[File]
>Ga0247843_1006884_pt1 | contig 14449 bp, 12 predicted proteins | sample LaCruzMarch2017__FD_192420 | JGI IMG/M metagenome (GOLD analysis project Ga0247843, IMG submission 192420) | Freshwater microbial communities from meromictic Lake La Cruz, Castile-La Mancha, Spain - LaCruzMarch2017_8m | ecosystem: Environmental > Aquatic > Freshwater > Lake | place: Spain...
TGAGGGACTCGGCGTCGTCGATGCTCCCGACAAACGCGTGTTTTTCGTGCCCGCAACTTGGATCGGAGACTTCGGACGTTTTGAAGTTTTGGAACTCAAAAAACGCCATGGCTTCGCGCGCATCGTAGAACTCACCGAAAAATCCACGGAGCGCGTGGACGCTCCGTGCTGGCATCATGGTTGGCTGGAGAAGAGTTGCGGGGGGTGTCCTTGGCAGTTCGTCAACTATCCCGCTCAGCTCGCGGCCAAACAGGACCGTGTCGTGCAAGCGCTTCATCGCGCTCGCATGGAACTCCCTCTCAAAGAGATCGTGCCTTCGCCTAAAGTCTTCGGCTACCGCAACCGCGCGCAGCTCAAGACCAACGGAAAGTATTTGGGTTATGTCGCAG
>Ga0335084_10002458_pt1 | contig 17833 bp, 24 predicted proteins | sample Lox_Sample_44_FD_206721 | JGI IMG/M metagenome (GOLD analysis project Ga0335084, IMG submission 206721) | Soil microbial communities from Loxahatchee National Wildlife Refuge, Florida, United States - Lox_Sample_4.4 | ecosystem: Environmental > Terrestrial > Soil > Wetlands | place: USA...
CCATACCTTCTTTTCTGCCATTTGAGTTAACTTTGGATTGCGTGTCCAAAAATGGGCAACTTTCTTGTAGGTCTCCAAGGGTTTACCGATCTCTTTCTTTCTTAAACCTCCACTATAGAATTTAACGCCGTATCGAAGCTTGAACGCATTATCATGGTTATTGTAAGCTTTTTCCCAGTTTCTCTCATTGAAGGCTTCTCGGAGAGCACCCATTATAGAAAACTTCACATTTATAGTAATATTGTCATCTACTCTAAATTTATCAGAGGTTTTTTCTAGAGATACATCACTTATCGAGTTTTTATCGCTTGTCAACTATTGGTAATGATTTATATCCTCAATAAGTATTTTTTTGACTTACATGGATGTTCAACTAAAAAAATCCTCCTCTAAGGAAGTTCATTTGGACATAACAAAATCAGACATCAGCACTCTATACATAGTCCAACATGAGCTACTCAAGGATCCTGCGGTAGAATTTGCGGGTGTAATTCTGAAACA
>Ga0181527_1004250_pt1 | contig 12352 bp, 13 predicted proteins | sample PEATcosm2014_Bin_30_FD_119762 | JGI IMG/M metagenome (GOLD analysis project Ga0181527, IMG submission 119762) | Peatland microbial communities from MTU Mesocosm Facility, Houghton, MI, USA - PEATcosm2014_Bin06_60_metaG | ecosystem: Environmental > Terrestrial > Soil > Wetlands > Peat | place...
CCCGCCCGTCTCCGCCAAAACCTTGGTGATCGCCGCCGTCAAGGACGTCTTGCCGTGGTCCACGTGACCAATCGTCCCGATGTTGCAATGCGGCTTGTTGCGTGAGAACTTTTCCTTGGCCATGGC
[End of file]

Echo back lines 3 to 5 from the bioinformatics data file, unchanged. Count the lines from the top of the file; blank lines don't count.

>Ga0335084_10002458_pt1 | contig 17833 bp, 24 predicted proteins | sample Lox_Sample_44_FD_206721 | JGI IMG/M metagenome (GOLD analysis project Ga0335084, IMG submission 206721) | Soil microbial communities from Loxahatchee National Wildlife Refuge, Florida, United States - Lox_Sample_4.4 | ecosystem: Environmental > Terrestrial > Soil > Wetlands | place: USA...
CCATACCTTCTTTTCTGCCATTTGAGTTAACTTTGGATTGCGTGTCCAAAAATGGGCAACTTTCTTGTAGGTCTCCAAGGGTTTACCGATCTCTTTCTTTCTTAAACCTCCACTATAGAATTTAACGCCGTATCGAAGCTTGAACGCATTATCATGGTTATTGTAAGCTTTTTCCCAGTTTCTCTCATTGAAGGCTTCTCGGAGAGCACCCATTATAGAAAACTTCACATTTATAGTAATATTGTCATCTACTCTAAATTTATCAGAGGTTTTTTCTAGAGATACATCACTTATCGAGTTTTTATCGCTTGTCAACTATTGGTAATGATTTATATCCTCAATAAGTATTTTTTTGACTTACATGGATGTTCAACTAAAAAAATCCTCCTCTAAGGAAGTTCATTTGGACATAACAAAATCAGACATCAGCACTCTATACATAGTCCAACATGAGCTACTCAAGGATCCTGCGGTAGAATTTGCGGGTGTAATTCTGAAACA
>Ga0181527_1004250_pt1 | contig 12352 bp, 13 predicted proteins | sample PEATcosm2014_Bin_30_FD_119762 | JGI IMG/M metagenome (GOLD analysis project Ga0181527, IMG submission 119762) | Peatland microbial communities from MTU Mesocosm Facility, Houghton, MI, USA - PEATcosm2014_Bin06_60_metaG | ecosystem: Environmental > Terrestrial > Soil > Wetlands > Peat | place...